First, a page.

A multi-sport event is an competition in which athletes compete in a number of different sports.
The first modern multi-sport event organised were the Olympic Games, organised by the International Olympic Committee (est. 1894) for the first time in 1896 in Athens, Greece. After some badly organised celebrations (1900, 1904), the Olympics became very popular. The number of sports, initially only a few, is still growing.
At the beginning of the 20th century, another multi-sport event, the Nordic Games were first held. These Games were held in Scandinavia, and the sports conducted were winter sports such as cross country skiing and speed skating. The Nordic Games were last held in 1926, after which the 1924 Winter Sports Week in Chamonix was declared the first Olympic Winter Games.
In the 1920s, all kinds of other multi-sport events were set up. These were usually directed for a selected group of athletes, rather than everybody, which was - basically - the case with the Olympic Games. The Soviets organised the first Spartakiade in 1920, a communist alternative to the 'bourgeois' Olympic Games, and in 1922 the University Olympia was organised in Italy, the forerunner of the World University Games, meant for students only. Regional Games were another kind of multi-sport event that was established, such as the Far East Championships or the Central American Games.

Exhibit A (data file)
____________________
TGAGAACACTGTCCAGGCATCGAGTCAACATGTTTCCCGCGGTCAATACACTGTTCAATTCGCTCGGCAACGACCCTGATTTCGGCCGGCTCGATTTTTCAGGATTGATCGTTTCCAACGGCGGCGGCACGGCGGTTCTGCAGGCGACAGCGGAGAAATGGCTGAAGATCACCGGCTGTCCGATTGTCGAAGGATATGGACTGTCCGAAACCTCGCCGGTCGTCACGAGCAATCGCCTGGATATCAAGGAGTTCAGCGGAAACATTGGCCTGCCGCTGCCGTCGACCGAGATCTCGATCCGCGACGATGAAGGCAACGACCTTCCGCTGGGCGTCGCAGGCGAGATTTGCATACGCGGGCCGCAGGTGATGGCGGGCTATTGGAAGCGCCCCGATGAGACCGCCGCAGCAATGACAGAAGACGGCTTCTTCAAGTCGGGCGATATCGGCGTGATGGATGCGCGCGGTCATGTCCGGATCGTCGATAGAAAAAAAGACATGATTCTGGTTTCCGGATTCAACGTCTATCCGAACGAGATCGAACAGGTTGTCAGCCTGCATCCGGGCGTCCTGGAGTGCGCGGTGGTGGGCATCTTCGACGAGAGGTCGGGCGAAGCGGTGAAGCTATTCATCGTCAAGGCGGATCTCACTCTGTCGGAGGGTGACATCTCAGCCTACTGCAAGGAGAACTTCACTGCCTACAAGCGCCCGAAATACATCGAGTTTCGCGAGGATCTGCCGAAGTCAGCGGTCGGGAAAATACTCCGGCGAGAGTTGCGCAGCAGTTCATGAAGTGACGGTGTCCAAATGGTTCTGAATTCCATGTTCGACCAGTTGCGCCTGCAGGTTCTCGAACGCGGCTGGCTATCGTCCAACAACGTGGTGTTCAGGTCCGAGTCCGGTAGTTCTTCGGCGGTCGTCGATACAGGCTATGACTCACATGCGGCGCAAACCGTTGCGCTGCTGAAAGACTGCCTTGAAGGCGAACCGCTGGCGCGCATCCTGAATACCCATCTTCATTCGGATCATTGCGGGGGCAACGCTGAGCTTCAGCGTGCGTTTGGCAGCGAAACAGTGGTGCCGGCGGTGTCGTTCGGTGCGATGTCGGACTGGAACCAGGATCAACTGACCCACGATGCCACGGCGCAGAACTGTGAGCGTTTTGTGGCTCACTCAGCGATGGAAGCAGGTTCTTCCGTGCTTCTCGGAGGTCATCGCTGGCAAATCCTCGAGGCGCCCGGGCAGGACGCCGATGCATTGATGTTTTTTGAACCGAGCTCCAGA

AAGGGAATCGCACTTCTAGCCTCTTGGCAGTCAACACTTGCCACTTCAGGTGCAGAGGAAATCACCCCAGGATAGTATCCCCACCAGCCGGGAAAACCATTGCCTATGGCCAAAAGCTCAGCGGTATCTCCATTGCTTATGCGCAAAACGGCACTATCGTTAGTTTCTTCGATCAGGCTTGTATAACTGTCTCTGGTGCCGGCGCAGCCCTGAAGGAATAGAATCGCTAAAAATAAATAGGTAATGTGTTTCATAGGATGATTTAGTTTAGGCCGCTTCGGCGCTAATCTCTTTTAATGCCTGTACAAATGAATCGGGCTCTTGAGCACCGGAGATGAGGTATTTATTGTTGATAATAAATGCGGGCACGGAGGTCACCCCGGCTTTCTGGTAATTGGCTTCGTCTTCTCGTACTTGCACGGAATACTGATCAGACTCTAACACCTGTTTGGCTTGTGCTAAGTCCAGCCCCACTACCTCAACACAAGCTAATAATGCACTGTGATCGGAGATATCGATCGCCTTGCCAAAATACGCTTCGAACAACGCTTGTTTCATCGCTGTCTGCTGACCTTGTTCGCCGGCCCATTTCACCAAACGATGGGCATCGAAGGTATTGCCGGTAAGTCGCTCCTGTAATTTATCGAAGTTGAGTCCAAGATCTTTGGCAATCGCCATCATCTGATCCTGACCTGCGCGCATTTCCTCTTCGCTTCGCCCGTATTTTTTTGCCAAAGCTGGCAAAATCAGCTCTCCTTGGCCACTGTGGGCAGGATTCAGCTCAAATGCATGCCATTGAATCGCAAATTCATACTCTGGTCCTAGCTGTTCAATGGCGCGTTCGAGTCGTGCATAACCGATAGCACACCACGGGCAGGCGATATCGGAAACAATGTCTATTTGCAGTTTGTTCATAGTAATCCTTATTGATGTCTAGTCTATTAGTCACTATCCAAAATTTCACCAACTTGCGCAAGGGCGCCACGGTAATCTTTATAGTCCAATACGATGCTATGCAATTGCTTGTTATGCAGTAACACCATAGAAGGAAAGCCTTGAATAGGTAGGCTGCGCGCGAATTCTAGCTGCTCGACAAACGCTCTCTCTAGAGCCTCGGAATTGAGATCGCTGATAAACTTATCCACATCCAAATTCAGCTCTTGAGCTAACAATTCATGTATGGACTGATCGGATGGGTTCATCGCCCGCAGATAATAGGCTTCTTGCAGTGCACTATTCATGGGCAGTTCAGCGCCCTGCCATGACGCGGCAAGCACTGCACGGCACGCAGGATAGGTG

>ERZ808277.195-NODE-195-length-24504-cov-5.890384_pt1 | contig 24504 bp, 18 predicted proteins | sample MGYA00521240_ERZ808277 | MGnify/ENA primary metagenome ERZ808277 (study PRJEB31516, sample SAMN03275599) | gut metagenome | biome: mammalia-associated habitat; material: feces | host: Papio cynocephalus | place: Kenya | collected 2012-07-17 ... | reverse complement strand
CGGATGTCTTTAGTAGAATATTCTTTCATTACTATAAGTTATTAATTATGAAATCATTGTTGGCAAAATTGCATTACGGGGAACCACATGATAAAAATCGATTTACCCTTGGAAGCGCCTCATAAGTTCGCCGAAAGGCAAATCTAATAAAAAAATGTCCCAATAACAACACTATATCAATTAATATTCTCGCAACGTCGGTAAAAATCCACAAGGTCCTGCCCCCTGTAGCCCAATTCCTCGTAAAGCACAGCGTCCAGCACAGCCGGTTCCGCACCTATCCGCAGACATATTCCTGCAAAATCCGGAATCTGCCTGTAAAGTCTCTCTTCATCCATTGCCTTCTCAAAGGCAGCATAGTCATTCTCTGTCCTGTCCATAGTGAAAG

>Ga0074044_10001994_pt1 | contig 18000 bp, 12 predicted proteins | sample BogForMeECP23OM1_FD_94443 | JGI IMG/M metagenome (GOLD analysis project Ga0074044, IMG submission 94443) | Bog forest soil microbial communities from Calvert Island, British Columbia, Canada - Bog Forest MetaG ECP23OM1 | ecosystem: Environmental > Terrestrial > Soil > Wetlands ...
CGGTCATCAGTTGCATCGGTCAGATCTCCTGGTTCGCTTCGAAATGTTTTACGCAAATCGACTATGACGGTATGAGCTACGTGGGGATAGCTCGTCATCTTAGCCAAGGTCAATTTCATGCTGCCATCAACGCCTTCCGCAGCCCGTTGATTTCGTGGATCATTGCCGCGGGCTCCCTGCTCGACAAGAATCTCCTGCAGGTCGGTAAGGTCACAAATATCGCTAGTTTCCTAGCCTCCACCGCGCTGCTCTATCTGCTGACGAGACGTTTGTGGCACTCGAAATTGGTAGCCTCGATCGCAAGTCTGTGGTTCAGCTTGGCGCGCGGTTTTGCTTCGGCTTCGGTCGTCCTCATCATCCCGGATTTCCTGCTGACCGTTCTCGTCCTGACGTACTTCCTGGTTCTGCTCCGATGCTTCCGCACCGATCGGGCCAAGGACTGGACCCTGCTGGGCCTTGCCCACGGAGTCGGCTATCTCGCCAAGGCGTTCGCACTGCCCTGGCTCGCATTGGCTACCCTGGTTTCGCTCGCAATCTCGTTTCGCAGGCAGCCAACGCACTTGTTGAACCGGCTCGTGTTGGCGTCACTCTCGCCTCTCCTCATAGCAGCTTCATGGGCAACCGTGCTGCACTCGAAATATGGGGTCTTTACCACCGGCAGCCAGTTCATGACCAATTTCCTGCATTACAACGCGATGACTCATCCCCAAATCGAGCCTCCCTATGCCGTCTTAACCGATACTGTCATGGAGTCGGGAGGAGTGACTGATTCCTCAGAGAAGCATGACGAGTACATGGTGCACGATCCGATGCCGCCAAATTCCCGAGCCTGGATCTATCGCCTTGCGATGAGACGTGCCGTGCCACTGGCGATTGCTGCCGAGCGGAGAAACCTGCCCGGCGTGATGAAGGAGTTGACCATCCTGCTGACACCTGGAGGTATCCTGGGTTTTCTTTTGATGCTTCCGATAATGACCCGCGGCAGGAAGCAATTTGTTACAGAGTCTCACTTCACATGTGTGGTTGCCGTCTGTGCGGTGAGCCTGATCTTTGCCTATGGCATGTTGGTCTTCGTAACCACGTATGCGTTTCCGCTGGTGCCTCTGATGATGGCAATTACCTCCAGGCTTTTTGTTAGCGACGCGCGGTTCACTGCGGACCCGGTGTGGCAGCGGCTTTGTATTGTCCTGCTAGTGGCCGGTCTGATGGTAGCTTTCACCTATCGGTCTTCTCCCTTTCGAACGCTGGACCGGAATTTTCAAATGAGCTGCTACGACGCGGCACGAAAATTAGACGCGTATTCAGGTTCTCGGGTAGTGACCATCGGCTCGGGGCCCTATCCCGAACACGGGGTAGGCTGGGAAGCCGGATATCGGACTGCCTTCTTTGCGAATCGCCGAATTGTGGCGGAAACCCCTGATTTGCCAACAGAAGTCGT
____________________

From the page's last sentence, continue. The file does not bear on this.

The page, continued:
The Olympic Games are still the largest multi-sport event in the world, but several others also have significance. These are:
- Commonwealth Games, held first in 1930 (although similar games in 1911) for all nations from the British Commonwealth
- Pan-American Games, held first in 1951, for all nations of the Americas
- Asian Games, held first in 1951, for all Asian nations
- Goodwill Games, held first in 1986, held as an alternative after the boycotted Olympics of 1980 and 1984.
- World University Games, held first in 1923, also called Universiade.
- World Games, held first in 1981, stage many sports (though not all) that are not Olympic sports. The World Games is therefore sometimes also unofficially called Olympics for non-Olympic sports. (They cannot be called "Olympic" games without infringing on the Olympic committees' trademarks.)